top of page

Gallup: Supreme Court approval lowest in history — 40 percent — and could get worse in 2022



... has dropped 22 points since Bush v. Gore

The approval of the U.S. Supreme Court has been trending downward since its infamous Bush v. Gore decision in 2000, but it has reached its lowest point in history, according to Gallup.


The disapproval is also the highest in history, and the poll was taken in September after the approval of the Texas abortion law.


The drop was precipitous, going down nine points in less than three months.


Could get worse this year


Gallup announced the drop in September, but it is becoming more relevant this year since major decisions could come down. Here is the analysis from September,


Americans' opinions of the U.S. Supreme Court have worsened, with 40%, down from 49% in July, saying they approve of the job the high court is doing. This represents, by two percentage points, a new low in Gallup's trend, which dates back to 2000. The poll was conducted shortly after the Supreme Court declined to block a controversial Texas abortion law. In August, the court similarly allowed college vaccine mandates to proceed and rejected a Biden administration attempt to extend a federal moratorium on evictions during the pandemic …

The previous lows in Gallup's trend include 42% approval in 2005 after the court expanded government's eminent domain power, and again in 2016, after the Supreme Court ruled colleges could continue to consider using race as a factor in admissions, a decision most Americans opposed. In 2013, 43% approved of the Supreme Court after it issued rulings that expanded the rights of same-sex couples and weakened the 1965 Voting Rights Act.


Jeffrey M. Jones, “Approval of U.S. Supreme Court Down

to 40%, a new low,” Gallup, September 21, 2021


If the court would decide to overturn Roe v. Wade, that would likely unleash another decline since Gallup polling in June 2021 showed that Americans want the abortion decision to remain in place by a 21-point margin, 58-37.


Disapproval highest in history


This goes along with many polls that have shown that the court is out of line with public opinion on many hot-button issues,


Now, a majority of 53% disapproves of the job the Supreme Court is doing, exceeding the prior high disapproval of 52% from 2016.


A Sept. 9-13 Monmouth University poll found 54% of U.S. adults disagreed and 39% agreed with the Supreme Court's decision to allow the Texas abortion law to go into effect.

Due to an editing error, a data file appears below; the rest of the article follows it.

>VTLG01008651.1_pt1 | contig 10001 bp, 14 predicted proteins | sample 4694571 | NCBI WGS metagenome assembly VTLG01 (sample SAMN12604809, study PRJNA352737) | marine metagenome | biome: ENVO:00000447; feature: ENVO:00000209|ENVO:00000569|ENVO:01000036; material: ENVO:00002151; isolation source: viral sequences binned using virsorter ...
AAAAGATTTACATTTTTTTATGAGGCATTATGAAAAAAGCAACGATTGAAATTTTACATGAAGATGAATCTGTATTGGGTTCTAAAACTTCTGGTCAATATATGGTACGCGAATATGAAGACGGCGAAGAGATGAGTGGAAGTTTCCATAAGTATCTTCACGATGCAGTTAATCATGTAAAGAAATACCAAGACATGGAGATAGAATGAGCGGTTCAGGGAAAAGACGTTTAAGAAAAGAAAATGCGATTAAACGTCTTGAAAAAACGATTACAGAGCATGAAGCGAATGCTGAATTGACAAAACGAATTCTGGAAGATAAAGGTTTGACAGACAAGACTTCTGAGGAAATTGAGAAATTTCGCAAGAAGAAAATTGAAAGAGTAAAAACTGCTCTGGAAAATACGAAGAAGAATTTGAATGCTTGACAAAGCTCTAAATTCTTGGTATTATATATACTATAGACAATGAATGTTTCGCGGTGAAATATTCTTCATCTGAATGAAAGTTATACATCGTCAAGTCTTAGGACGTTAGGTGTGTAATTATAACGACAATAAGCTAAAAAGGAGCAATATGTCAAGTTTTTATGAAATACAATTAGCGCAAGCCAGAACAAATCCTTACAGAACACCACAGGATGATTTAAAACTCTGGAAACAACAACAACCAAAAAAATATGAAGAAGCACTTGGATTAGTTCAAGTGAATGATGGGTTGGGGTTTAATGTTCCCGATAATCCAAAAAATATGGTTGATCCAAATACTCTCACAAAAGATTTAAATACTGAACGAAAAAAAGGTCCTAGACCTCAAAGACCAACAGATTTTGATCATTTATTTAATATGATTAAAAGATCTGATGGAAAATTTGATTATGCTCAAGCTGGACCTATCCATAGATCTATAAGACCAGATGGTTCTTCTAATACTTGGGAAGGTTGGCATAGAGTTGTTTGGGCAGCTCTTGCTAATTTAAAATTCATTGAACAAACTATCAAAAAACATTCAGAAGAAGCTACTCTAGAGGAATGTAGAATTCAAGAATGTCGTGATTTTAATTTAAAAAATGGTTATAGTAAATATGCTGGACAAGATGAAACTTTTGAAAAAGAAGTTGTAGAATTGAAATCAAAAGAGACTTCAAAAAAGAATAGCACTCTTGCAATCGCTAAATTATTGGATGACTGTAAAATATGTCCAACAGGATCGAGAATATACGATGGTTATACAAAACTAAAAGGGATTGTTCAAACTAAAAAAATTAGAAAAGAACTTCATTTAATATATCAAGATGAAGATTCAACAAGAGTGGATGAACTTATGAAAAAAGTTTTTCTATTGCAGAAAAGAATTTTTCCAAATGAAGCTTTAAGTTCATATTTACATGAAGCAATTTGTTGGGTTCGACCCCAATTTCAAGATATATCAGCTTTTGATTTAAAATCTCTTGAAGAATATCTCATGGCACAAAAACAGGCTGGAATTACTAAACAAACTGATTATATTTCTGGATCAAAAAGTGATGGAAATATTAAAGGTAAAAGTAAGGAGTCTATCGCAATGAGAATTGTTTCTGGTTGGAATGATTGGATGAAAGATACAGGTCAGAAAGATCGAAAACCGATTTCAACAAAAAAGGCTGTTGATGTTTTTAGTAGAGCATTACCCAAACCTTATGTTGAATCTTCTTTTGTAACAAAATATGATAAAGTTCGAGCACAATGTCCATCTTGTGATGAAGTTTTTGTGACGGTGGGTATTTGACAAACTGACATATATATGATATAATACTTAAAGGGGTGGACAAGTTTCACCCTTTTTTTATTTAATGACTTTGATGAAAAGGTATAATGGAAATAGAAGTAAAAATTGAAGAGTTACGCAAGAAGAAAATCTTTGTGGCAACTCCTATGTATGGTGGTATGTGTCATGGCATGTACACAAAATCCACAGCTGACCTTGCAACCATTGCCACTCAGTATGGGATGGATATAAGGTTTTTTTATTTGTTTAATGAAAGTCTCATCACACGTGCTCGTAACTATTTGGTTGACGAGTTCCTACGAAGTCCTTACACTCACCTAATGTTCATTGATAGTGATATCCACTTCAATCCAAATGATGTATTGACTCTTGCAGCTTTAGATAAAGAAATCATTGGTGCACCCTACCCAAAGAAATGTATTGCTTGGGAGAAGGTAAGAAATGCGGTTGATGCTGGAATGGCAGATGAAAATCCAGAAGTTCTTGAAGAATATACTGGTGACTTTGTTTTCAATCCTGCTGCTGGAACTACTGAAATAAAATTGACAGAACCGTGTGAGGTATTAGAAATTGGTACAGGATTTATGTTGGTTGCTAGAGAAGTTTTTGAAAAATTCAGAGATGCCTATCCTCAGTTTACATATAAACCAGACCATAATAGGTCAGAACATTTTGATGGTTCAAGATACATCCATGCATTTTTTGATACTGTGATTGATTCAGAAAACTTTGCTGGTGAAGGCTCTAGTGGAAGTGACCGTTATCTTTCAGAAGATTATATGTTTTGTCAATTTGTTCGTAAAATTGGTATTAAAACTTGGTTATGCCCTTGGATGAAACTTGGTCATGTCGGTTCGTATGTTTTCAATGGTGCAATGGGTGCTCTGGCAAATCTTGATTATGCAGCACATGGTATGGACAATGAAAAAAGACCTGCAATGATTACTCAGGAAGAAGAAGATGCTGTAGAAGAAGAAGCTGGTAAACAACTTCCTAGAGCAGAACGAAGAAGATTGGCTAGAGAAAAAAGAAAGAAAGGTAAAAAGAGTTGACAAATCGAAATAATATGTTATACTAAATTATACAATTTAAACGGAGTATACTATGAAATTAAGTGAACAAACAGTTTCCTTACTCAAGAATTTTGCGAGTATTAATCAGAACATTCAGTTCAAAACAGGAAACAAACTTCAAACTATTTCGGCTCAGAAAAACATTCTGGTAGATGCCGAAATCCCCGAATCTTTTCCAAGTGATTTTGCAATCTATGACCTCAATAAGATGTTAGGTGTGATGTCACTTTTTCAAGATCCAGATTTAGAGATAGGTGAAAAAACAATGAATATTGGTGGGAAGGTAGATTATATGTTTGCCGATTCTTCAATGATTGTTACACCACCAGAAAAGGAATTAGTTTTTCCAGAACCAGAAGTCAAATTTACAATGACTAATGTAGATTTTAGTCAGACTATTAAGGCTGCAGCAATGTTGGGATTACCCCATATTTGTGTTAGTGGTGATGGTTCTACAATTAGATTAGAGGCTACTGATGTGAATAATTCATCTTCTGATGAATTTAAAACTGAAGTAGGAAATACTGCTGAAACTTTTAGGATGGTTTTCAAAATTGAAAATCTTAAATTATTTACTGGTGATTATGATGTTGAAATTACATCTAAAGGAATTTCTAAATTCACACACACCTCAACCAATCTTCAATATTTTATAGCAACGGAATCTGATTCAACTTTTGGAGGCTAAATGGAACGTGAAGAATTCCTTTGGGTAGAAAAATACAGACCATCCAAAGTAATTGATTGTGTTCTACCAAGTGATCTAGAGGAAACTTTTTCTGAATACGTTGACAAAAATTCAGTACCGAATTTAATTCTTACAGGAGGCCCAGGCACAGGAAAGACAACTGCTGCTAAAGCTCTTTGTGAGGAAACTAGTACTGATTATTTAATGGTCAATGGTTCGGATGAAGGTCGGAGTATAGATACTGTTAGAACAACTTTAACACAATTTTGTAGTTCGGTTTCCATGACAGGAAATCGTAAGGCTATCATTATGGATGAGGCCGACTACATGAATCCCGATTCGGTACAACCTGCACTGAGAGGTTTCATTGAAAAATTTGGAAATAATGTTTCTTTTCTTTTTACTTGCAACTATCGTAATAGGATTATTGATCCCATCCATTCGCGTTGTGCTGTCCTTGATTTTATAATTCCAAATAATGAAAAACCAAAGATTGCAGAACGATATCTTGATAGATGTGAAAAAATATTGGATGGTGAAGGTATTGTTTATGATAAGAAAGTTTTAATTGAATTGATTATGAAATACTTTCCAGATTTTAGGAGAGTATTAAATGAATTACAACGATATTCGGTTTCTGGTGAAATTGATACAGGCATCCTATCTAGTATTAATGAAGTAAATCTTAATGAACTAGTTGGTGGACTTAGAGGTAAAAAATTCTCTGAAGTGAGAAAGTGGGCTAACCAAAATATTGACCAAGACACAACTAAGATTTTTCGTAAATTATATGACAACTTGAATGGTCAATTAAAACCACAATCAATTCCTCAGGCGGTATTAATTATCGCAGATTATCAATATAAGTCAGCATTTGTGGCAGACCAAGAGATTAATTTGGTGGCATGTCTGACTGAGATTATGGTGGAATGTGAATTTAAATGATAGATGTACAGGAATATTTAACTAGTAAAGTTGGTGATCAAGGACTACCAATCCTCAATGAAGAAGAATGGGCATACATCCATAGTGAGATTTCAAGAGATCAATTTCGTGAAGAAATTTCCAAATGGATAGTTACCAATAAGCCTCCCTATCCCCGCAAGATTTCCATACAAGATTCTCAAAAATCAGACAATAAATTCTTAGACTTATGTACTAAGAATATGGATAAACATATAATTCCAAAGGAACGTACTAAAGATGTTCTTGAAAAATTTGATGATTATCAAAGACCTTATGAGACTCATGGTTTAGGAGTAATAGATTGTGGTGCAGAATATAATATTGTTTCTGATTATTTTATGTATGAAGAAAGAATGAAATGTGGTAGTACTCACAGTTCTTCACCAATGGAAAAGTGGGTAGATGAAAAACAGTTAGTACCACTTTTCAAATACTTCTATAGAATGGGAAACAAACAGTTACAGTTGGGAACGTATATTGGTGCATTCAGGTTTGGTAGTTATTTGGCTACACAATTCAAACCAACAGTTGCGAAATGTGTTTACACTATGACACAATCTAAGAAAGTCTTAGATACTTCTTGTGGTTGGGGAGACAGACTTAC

Jeffrey M. Jones, Gallup, Sept. 21, 2021


Steep decline with confidence in all federal judiciary


This poll found that Americans have little faith in the trust of the judicial branch of the federal government,


The September survey also reveals a steep decline over the past year in the percentage of Americans who express "a great deal" or "fair amount" of trust in the judicial branch of the federal government, from 67% in 2020 to 54% today. The current reading is only the second sub-60% trust score for the judicial branch in Gallup's trend, along with a 53% reading from 2015.


Jeffrey M. Jones, Gallup, September 21, 2021


Why will the approval continue to drop in 2022?


Gallup points out that the current court may see its approval plummet again this year,


Americans' opinions of the Supreme Court are now the worst Gallup has measured in its polling on the institution over the past two-plus decades. At this point, less than a majority of Republicans, Democrats and independents approve of the job the court is doing. Barely half of Democrats and independents are confident in it, while confidence is slightly higher among Republicans.


The decision on the Texas abortion law has received the most attention, but the high court's recent emergency rulings on college vaccine mandates and the eviction moratorium were also controversial. The new court term beginning next month will include cases that deal with abortion and gun laws, issues that stir great passion in the U.S. and are certain to elicit strong pushback from people on the losing side of those decisions.


Gallup




10 views
bottom of page